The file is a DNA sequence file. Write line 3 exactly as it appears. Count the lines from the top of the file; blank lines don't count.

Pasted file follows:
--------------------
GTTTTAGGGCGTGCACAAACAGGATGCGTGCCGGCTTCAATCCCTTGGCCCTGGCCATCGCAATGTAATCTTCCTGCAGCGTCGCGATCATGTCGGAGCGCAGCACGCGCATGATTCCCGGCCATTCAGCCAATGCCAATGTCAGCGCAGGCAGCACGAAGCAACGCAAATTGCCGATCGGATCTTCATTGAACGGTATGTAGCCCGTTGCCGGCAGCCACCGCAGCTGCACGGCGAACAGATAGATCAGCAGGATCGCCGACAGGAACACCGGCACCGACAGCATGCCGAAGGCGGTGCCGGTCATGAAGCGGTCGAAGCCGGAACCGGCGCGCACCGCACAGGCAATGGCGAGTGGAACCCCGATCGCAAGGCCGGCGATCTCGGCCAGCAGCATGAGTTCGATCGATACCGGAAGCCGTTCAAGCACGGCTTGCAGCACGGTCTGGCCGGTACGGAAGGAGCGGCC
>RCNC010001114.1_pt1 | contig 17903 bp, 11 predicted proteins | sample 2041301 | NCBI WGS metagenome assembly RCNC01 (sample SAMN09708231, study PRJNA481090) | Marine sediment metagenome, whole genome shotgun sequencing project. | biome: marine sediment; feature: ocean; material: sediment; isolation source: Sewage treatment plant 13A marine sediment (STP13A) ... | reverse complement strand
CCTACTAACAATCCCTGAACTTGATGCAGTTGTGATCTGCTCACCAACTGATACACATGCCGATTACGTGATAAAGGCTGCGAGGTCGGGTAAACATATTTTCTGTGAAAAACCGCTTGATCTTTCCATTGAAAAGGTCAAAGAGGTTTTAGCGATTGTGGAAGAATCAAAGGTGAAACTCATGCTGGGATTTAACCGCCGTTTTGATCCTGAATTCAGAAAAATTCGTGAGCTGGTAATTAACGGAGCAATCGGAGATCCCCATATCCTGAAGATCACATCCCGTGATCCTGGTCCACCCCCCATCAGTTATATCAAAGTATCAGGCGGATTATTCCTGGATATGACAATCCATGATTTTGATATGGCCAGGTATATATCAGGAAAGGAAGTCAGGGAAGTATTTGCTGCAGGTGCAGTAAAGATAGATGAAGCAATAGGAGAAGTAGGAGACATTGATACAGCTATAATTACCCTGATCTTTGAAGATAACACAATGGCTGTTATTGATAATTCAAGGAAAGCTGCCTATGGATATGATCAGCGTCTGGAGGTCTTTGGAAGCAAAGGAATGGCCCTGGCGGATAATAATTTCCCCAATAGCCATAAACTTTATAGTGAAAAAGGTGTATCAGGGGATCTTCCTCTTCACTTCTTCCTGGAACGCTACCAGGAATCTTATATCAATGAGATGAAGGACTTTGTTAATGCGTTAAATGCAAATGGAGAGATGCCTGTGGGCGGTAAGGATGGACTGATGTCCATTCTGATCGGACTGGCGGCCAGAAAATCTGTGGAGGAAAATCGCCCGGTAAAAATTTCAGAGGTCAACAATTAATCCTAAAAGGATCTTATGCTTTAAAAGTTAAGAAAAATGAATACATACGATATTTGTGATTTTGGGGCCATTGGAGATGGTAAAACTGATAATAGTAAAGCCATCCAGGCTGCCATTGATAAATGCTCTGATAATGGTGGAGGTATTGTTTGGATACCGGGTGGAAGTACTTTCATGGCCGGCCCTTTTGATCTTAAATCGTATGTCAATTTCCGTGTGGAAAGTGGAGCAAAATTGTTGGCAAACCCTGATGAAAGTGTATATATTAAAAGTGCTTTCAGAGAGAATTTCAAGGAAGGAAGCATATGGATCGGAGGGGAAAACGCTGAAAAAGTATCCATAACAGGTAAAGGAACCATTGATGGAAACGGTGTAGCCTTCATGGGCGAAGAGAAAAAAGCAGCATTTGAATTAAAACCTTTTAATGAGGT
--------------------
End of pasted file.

CCTACTAACAATCCCTGAACTTGATGCAGTTGTGATCTGCTCACCAACTGATACACATGCCGATTACGTGATAAAGGCTGCGAGGTCGGGTAAACATATTTTCTGTGAAAAACCGCTTGATCTTTCCATTGAAAAGGTCAAAGAGGTTTTAGCGATTGTGGAAGAATCAAAGGTGAAACTCATGCTGGGATTTAACCGCCGTTTTGATCCTGAATTCAGAAAAATTCGTGAGCTGGTAATTAACGGAGCAATCGGAGATCCCCATATCCTGAAGATCACATCCCGTGATCCTGGTCCACCCCCCATCAGTTATATCAAAGTATCAGGCGGATTATTCCTGGATATGACAATCCATGATTTTGATATGGCCAGGTATATATCAGGAAAGGAAGTCAGGGAAGTATTTGCTGCAGGTGCAGTAAAGATAGATGAAGCAATAGGAGAAGTAGGAGACATTGATACAGCTATAATTACCCTGATCTTTGAAGATAACACAATGGCTGTTATTGATAATTCAAGGAAAGCTGCCTATGGATATGATCAGCGTCTGGAGGTCTTTGGAAGCAAAGGAATGGCCCTGGCGGATAATAATTTCCCCAATAGCCATAAACTTTATAGTGAAAAAGGTGTATCAGGGGATCTTCCTCTTCACTTCTTCCTGGAACGCTACCAGGAATCTTATATCAATGAGATGAAGGACTTTGTTAATGCGTTAAATGCAAATGGAGAGATGCCTGTGGGCGGTAAGGATGGACTGATGTCCATTCTGATCGGACTGGCGGCCAGAAAATCTGTGGAGGAAAATCGCCCGGTAAAAATTTCAGAGGTCAACAATTAATCCTAAAAGGATCTTATGCTTTAAAAGTTAAGAAAAATGAATACATACGATATTTGTGATTTTGGGGCCATTGGAGATGGTAAAACTGATAATAGTAAAGCCATCCAGGCTGCCATTGATAAATGCTCTGATAATGGTGGAGGTATTGTTTGGATACCGGGTGGAAGTACTTTCATGGCCGGCCCTTTTGATCTTAAATCGTATGTCAATTTCCGTGTGGAAAGTGGAGCAAAATTGTTGGCAAACCCTGATGAAAGTGTATATATTAAAAGTGCTTTCAGAGAGAATTTCAAGGAAGGAAGCATATGGATCGGAGGGGAAAACGCTGAAAAAGTATCCATAACAGGTAAAGGAACCATTGATGGAAACGGTGTAGCCTTCATGGGCGAAGAGAAAAAAGCAGCATTTGAATTAAAACCTTTTAATGAGGT